A multidimensional framework for studying social predation strategies

Abstract

Social predation—the act of hunting and feeding with others—is one of the most successful life-history traits in the animal kingdom. Although many predators hunt and feed together, a diversity of mechanisms exist by which individuals forage socially. However, a comprehensive framework capturing this diversity is lacking, preventing us from better understanding cooperative forms of predation, and how such behaviours have evolved and been maintained over time. We outline a framework of social predation that describes five key behavioural dimensions: sociality, communication, specialization, resource sharing, and dependence. By reviewing examples of social predation, we demonstrate the strength of a multidimensional approach, highlighting key commonalities and differences among species, and informative cross-dimensional correlations. These patterns highlight different potential evolutionary pathways and end-points across a multidimensional social predation spectrum.

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Fig. 1: A multidimensional framework for studying social predation strategies.
Fig. 2: A multidimensional framework reveals both similarities and differences among taxa.

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Acknowledgements

We thank J. Graving for suggesting the use of t-SNE to visualize the clustering of data points, and for providing code for this. We also thank the Farine lab for input during conception of the framework, K. McMahon and F. Hilleman for acting as independent scorers, and R. Kurvers, J. Herbert-Read, G. Ruxton, A. Wilkins and R. Ydenberg for providing valuable feedback on previous versions of this manuscript. This work was funded by the Max Planck Society. S.D.J.L. received additional funding from the DAAD (Deutscher Akademischer Austauschdienst).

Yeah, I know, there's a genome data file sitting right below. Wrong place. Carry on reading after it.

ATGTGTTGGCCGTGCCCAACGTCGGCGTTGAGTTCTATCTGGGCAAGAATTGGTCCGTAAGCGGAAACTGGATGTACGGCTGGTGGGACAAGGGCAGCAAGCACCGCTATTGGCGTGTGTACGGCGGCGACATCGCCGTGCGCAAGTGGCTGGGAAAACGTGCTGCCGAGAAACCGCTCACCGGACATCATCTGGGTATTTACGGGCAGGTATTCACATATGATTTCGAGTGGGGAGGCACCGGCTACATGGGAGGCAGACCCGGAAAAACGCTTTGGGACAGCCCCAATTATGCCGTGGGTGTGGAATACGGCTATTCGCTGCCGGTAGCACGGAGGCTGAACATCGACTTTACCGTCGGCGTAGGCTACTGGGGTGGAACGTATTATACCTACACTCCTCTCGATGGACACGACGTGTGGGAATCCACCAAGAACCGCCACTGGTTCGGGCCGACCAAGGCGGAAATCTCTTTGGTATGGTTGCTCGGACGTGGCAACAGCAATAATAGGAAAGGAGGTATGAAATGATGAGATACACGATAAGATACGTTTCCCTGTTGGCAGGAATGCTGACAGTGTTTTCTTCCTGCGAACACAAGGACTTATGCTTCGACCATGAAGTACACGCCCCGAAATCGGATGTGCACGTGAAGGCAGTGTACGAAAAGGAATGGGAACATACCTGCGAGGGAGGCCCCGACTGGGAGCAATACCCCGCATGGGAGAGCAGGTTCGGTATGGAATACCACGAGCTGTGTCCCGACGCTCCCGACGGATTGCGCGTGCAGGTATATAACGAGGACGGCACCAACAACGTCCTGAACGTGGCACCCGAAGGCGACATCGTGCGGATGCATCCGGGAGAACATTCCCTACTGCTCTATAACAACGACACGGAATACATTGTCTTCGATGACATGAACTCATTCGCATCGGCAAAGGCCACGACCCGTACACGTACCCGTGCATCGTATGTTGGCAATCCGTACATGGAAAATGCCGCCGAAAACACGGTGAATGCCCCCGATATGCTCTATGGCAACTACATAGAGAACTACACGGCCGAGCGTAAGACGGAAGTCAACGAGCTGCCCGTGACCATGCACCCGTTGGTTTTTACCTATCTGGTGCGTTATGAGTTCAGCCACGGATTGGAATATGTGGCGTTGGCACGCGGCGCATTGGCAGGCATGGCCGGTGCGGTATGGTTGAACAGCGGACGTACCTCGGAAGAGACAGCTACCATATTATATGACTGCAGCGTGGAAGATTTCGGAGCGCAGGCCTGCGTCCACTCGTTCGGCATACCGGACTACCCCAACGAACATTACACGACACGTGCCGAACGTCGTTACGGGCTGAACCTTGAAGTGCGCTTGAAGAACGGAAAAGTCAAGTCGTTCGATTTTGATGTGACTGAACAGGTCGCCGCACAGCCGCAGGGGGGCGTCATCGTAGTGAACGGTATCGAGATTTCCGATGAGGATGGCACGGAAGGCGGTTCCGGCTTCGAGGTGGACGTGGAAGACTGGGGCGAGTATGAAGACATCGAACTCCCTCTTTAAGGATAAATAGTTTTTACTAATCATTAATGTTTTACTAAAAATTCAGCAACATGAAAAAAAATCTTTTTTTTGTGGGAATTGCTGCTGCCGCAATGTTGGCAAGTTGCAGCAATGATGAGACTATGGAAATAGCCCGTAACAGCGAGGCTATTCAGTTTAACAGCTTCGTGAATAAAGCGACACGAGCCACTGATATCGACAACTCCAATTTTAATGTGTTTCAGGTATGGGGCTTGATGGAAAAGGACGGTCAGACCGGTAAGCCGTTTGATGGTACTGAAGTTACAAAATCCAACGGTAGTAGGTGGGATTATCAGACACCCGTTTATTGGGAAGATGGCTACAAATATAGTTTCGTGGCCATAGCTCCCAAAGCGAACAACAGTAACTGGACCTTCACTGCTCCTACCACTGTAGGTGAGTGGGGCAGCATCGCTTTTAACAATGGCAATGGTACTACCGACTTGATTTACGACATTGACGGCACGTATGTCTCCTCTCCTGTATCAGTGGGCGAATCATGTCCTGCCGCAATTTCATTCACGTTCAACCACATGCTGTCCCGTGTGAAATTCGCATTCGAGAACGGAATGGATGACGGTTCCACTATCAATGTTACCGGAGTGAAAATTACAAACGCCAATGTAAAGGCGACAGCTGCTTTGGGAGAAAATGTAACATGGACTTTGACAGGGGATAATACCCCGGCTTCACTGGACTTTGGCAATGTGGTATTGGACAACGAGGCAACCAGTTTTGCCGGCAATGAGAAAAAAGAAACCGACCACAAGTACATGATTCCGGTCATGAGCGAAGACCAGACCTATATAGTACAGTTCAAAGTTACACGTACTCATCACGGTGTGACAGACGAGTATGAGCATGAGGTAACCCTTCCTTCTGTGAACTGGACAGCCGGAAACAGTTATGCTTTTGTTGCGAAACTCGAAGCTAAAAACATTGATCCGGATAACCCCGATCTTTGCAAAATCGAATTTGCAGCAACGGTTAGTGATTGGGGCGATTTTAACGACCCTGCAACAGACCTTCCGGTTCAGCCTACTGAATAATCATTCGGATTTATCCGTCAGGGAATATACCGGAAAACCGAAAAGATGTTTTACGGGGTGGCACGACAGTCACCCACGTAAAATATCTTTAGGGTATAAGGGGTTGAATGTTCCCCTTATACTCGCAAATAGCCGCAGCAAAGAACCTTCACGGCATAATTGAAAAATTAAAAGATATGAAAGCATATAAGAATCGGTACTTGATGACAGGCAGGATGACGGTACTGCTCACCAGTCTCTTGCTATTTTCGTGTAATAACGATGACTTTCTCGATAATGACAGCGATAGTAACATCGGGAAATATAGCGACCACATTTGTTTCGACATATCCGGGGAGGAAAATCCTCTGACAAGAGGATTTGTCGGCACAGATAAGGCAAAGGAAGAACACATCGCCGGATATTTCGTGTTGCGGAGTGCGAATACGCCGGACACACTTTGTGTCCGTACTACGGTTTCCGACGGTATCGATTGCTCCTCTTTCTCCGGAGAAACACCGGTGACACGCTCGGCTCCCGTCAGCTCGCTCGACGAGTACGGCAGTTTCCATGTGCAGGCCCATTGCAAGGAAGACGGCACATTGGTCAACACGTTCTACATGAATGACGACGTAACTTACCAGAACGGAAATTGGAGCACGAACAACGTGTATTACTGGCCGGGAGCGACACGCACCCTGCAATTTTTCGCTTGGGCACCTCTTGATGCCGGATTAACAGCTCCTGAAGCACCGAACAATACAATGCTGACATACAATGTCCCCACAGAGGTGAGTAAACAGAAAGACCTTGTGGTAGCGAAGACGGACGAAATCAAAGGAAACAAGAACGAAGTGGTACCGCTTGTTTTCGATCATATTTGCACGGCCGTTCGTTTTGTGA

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S.D.J.L. conceived the original idea and collated all data used in analyses. S.D.J.L. and D.R.F. outlined the framework, conducted the statistical analyses, and wrote the manuscript.

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Correspondence to Stephen D. J. Lang or Damien R. Farine.

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Supplementary Information

Supplementary Methods, Supplementary Figures 1–3, Supplementary Tables 1–4, Supplementary References

Supplementary Data

The full dataset contains the scoring for 77 different animal groups using our framework (main text Figure 1) and scoring using frameworks by Boesch & Boesch (1989), Ellis (1993), and Bailey (2012). For several species, evidence was obtained from more than one source. A full species list with references for each Supplementary Dataset is included in Supplementary Table 4

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Lang, S.D.J., Farine, D.R. A multidimensional framework for studying social predation strategies. Nat Ecol Evol 1, 1230–1239 (2017). https://doi.org/10.1038/s41559-017-0245-0

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